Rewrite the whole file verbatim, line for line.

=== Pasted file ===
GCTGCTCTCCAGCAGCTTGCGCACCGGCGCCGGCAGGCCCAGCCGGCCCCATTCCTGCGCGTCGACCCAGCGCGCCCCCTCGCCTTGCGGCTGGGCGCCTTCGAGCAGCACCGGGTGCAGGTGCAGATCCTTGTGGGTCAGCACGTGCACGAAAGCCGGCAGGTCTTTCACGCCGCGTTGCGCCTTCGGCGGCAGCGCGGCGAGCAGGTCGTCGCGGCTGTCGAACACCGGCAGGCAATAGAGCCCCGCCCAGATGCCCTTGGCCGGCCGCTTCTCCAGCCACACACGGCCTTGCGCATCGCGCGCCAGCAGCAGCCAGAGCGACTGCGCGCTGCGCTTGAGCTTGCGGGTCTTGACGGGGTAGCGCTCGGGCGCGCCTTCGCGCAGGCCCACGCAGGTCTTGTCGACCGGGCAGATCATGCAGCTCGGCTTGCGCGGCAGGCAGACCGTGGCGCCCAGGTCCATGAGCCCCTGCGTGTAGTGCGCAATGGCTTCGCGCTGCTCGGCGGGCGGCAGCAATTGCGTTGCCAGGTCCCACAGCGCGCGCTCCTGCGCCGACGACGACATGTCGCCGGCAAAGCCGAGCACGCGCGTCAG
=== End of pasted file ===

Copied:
GCTGCTCTCCAGCAGCTTGCGCACCGGCGCCGGCAGGCCCAGCCGGCCCCATTCCTGCGCGTCGACCCAGCGCGCCCCCTCGCCTTGCGGCTGGGCGCCTTCGAGCAGCACCGGGTGCAGGTGCAGATCCTTGTGGGTCAGCACGTGCACGAAAGCCGGCAGGTCTTTCACGCCGCGTTGCGCCTTCGGCGGCAGCGCGGCGAGCAGGTCGTCGCGGCTGTCGAACACCGGCAGGCAATAGAGCCCCGCCCAGATGCCCTTGGCCGGCCGCTTCTCCAGCCACACACGGCCTTGCGCATCGCGCGCCAGCAGCAGCCAGAGCGACTGCGCGCTGCGCTTGAGCTTGCGGGTCTTGACGGGGTAGCGCTCGGGCGCGCCTTCGCGCAGGCCCACGCAGGTCTTGTCGACCGGGCAGATCATGCAGCTCGGCTTGCGCGGCAGGCAGACCGTGGCGCCCAGGTCCATGAGCCCCTGCGTGTAGTGCGCAATGGCTTCGCGCTGCTCGGCGGGCGGCAGCAATTGCGTTGCCAGGTCCCACAGCGCGCGCTCCTGCGCCGACGACGACATGTCGCCGGCAAAGCCGAGCACGCGCGTCAG